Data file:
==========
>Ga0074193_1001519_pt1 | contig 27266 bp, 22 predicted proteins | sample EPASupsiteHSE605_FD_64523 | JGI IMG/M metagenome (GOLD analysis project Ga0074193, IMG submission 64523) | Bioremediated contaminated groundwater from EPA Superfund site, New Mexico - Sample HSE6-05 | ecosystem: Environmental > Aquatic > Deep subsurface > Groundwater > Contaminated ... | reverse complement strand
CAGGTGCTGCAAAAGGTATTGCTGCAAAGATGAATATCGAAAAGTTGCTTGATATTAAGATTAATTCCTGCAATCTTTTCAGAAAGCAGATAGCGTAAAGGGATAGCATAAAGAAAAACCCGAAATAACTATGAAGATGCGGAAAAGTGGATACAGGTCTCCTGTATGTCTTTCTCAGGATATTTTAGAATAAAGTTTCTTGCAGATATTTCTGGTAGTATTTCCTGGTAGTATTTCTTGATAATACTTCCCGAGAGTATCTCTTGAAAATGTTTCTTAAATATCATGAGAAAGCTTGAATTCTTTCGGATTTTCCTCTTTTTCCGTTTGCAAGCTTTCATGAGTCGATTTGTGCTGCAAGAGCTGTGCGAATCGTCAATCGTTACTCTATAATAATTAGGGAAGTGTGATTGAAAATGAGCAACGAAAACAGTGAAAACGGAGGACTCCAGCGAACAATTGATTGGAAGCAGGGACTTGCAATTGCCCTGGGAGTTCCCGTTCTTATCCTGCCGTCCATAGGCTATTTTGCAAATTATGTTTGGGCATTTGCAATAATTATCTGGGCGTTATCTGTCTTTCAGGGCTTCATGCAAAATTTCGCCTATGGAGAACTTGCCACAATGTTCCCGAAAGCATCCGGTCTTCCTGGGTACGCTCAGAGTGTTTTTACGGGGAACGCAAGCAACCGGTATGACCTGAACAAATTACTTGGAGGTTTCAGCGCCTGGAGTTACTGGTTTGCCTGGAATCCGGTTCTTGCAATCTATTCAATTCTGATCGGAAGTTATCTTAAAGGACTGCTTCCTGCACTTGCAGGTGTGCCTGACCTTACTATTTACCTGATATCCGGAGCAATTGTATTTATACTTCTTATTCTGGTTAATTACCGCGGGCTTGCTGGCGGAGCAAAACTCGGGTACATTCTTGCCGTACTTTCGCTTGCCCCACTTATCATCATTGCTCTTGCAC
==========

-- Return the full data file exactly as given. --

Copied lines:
>Ga0074193_1001519_pt1 | contig 27266 bp, 22 predicted proteins | sample EPASupsiteHSE605_FD_64523 | JGI IMG/M metagenome (GOLD analysis project Ga0074193, IMG submission 64523) | Bioremediated contaminated groundwater from EPA Superfund site, New Mexico - Sample HSE6-05 | ecosystem: Environmental > Aquatic > Deep subsurface > Groundwater > Contaminated ... | reverse complement strand
CAGGTGCTGCAAAAGGTATTGCTGCAAAGATGAATATCGAAAAGTTGCTTGATATTAAGATTAATTCCTGCAATCTTTTCAGAAAGCAGATAGCGTAAAGGGATAGCATAAAGAAAAACCCGAAATAACTATGAAGATGCGGAAAAGTGGATACAGGTCTCCTGTATGTCTTTCTCAGGATATTTTAGAATAAAGTTTCTTGCAGATATTTCTGGTAGTATTTCCTGGTAGTATTTCTTGATAATACTTCCCGAGAGTATCTCTTGAAAATGTTTCTTAAATATCATGAGAAAGCTTGAATTCTTTCGGATTTTCCTCTTTTTCCGTTTGCAAGCTTTCATGAGTCGATTTGTGCTGCAAGAGCTGTGCGAATCGTCAATCGTTACTCTATAATAATTAGGGAAGTGTGATTGAAAATGAGCAACGAAAACAGTGAAAACGGAGGACTCCAGCGAACAATTGATTGGAAGCAGGGACTTGCAATTGCCCTGGGAGTTCCCGTTCTTATCCTGCCGTCCATAGGCTATTTTGCAAATTATGTTTGGGCATTTGCAATAATTATCTGGGCGTTATCTGTCTTTCAGGGCTTCATGCAAAATTTCGCCTATGGAGAACTTGCCACAATGTTCCCGAAAGCATCCGGTCTTCCTGGGTACGCTCAGAGTGTTTTTACGGGGAACGCAAGCAACCGGTATGACCTGAACAAATTACTTGGAGGTTTCAGCGCCTGGAGTTACTGGTTTGCCTGGAATCCGGTTCTTGCAATCTATTCAATTCTGATCGGAAGTTATCTTAAAGGACTGCTTCCTGCACTTGCAGGTGTGCCTGACCTTACTATTTACCTGATATCCGGAGCAATTGTATTTATACTTCTTATTCTGGTTAATTACCGCGGGCTTGCTGGCGGAGCAAAACTCGGGTACATTCTTGCCGTACTTTCGCTTGCCCCACTTATCATCATTGCTCTTGCAC